In response to Governor Mary Fallin’s formation of a Occupational Licensing Task Force, Americans for Prosperity-Oklahoma state director, John Tidwell, had the following to say:
“While we need to be judicious in identifying potential licensing issues for reform, we also need to consider how removing barriers for Oklahoma workers could fundamentally strengthen our state’s economy through increased opportunity for tens of thousands of Oklahomans.
“We hope that the recommendations of this task force will be seen as a catalyst for an improved Oklahoma economy and a fresh opportunity for government to remove barriers for entrepreneurs without further stifling their ability to live the American Dream.”
According to a release by Governor Fallin’s office, the Oklahoma Occupational Licensing Task Force will provide recommendations to the governor on ways to remove “unnecessary or burdensome regulations that are a barrier to potential workers.”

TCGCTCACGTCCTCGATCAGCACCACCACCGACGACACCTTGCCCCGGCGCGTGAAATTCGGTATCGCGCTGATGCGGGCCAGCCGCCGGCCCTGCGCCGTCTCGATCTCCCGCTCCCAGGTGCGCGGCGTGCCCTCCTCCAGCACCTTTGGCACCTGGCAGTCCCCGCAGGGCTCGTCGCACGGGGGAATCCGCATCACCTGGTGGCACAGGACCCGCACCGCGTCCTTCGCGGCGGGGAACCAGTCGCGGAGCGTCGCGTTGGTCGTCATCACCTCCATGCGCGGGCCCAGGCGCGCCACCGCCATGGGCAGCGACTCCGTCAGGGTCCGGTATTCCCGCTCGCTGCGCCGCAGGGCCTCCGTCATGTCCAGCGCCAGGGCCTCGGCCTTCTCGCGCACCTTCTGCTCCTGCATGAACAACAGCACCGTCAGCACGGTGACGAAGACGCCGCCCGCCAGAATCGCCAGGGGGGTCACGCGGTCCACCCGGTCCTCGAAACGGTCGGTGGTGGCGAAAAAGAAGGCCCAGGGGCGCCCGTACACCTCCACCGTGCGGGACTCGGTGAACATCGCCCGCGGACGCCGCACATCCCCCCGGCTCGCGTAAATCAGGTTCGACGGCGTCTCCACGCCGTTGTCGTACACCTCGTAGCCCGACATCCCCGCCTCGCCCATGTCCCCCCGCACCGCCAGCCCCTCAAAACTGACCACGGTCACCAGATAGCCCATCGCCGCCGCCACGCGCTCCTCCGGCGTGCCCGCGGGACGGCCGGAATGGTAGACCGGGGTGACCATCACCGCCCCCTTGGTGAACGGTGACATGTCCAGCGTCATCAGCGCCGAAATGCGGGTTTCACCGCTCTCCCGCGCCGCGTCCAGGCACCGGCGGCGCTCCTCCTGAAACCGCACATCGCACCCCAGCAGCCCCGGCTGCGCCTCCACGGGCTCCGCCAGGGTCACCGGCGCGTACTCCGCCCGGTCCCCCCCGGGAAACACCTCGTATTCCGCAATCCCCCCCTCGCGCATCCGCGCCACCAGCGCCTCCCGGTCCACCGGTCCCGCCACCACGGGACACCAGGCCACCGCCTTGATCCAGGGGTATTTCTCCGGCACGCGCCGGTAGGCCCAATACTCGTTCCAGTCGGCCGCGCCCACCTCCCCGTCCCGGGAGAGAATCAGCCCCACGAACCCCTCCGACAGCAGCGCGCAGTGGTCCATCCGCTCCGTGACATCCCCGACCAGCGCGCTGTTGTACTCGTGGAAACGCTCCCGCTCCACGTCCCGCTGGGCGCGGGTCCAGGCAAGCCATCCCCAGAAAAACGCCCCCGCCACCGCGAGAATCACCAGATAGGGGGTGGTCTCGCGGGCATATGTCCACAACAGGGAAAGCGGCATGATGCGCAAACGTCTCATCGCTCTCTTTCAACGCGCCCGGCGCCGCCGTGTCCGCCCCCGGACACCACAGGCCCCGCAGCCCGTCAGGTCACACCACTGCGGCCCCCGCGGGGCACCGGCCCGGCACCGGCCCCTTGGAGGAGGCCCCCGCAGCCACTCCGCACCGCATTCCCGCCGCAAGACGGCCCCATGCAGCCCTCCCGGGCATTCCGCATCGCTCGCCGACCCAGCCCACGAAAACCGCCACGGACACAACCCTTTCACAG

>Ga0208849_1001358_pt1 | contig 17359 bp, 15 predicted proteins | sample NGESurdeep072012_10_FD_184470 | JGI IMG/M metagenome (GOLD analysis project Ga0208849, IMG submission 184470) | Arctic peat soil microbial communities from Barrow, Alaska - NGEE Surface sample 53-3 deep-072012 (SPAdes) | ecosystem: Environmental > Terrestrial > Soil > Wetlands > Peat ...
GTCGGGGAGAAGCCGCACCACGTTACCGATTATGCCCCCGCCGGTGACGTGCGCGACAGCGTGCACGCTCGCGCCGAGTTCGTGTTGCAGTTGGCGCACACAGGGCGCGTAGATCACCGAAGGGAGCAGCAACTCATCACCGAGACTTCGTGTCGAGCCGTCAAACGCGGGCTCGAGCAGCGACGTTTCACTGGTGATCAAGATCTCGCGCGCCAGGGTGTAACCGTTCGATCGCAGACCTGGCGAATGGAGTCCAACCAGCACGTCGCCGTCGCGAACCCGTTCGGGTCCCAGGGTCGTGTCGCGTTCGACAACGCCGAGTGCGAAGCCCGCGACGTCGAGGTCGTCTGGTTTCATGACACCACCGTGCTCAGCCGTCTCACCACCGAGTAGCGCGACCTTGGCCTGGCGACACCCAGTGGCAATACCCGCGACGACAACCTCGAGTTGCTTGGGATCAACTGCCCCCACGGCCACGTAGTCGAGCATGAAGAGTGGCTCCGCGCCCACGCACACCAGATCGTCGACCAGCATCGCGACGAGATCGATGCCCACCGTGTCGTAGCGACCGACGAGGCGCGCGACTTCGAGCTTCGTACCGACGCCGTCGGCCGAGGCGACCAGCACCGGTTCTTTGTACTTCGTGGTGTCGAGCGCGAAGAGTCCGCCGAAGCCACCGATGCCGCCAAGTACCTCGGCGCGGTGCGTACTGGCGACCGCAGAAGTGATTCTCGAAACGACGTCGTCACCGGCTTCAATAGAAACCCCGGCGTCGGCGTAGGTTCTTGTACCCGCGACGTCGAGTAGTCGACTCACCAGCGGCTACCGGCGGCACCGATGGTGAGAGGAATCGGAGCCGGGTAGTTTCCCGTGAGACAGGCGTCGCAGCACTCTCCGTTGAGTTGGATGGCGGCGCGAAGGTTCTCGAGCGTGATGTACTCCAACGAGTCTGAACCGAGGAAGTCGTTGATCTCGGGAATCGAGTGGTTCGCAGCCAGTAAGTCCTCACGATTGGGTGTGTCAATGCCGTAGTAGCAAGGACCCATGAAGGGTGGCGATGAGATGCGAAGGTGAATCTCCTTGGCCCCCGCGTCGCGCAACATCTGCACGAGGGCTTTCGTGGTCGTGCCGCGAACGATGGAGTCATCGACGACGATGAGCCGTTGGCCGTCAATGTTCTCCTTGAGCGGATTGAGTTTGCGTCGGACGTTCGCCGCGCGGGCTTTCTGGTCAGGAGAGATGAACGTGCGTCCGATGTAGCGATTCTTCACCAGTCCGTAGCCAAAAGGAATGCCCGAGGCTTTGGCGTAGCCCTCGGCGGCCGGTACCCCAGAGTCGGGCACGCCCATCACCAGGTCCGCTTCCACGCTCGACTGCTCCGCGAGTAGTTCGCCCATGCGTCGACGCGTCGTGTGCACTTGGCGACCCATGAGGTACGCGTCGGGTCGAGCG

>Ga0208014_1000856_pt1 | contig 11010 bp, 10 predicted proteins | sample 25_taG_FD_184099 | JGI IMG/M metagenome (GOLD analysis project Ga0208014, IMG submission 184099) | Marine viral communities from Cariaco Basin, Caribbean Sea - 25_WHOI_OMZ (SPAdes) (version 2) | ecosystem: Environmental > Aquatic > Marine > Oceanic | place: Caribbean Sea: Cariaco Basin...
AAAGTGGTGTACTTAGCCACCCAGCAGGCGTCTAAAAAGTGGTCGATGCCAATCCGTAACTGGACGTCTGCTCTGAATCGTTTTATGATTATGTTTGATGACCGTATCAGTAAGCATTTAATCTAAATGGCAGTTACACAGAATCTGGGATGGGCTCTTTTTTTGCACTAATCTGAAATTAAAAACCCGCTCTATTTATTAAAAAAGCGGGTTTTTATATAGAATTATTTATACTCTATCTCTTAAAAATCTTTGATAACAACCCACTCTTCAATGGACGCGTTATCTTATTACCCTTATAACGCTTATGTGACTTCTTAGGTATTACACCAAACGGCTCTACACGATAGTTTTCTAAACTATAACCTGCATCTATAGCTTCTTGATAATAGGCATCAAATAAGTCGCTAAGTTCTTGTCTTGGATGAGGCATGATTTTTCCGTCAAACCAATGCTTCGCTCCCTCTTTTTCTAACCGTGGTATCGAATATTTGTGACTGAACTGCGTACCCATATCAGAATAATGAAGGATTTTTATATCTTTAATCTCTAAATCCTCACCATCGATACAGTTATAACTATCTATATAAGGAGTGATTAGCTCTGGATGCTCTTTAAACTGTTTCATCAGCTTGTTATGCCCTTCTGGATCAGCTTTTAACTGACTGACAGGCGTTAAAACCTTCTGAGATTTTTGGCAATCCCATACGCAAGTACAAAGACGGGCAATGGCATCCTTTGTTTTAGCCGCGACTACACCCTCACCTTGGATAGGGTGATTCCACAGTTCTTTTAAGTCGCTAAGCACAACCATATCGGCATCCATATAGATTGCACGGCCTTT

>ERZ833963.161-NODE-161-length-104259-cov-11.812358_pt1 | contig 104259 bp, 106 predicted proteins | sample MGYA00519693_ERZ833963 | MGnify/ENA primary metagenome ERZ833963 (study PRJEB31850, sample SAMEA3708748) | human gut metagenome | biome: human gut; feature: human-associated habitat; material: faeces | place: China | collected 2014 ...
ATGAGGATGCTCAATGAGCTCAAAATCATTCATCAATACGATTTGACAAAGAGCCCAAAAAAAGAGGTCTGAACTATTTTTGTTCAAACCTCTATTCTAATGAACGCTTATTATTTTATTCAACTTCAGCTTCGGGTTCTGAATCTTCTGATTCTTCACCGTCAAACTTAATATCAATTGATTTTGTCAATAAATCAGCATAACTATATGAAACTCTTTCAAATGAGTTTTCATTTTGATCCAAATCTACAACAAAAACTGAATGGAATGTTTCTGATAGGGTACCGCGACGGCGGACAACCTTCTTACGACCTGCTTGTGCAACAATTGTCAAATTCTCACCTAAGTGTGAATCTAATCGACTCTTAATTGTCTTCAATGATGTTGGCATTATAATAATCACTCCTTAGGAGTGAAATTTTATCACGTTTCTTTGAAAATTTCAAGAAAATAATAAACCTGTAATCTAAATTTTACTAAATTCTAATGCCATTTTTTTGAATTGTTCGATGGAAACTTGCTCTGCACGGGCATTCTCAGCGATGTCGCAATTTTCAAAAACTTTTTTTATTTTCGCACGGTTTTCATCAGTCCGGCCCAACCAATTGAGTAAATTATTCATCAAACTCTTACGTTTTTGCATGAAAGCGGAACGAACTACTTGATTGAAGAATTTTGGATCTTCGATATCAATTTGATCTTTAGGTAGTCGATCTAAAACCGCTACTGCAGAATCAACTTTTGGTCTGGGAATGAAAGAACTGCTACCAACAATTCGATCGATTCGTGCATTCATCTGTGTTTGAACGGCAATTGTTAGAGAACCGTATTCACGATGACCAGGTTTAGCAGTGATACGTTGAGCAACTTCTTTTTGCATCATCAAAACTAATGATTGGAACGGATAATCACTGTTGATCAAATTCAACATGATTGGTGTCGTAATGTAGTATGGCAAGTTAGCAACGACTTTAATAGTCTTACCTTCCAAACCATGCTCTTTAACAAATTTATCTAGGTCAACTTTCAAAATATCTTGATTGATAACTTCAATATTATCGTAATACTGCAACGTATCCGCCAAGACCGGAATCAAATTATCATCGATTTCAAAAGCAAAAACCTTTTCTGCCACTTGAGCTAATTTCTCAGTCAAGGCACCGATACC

It takes four times longer to become a hair braider than an EMT in Oklahoma due to occupational licensing requirements, according to this article in the Daily Signal.
According to a policy analysis on occupational licensing reform by the independent 1889 Institute:
- Only 5 percent of the nation’s workforce was covered by licensing laws in 1950. Today, approximately 29 percent of the U.S. workforce is governed by licensing laws.
- The Institute for Justice ranks Oklahoma as having the 11th most burdensome licensing laws among states.
- Oklahoma licensed 91 job categories by 2007, more than 26 other states and more than its neighboring states except for New Mexico and Arkansas.
- If Oklahoma reduced the percentage of its population that is licensed by 3.3 percentage points, Oklahomans’ purchasing power would rise by approximately $780 per capita due to the reduction in the cost of living.
For more information or to schedule an interview, please contact John Tidwell at JTidwell@afphq.orgor 844-AFP-OKLA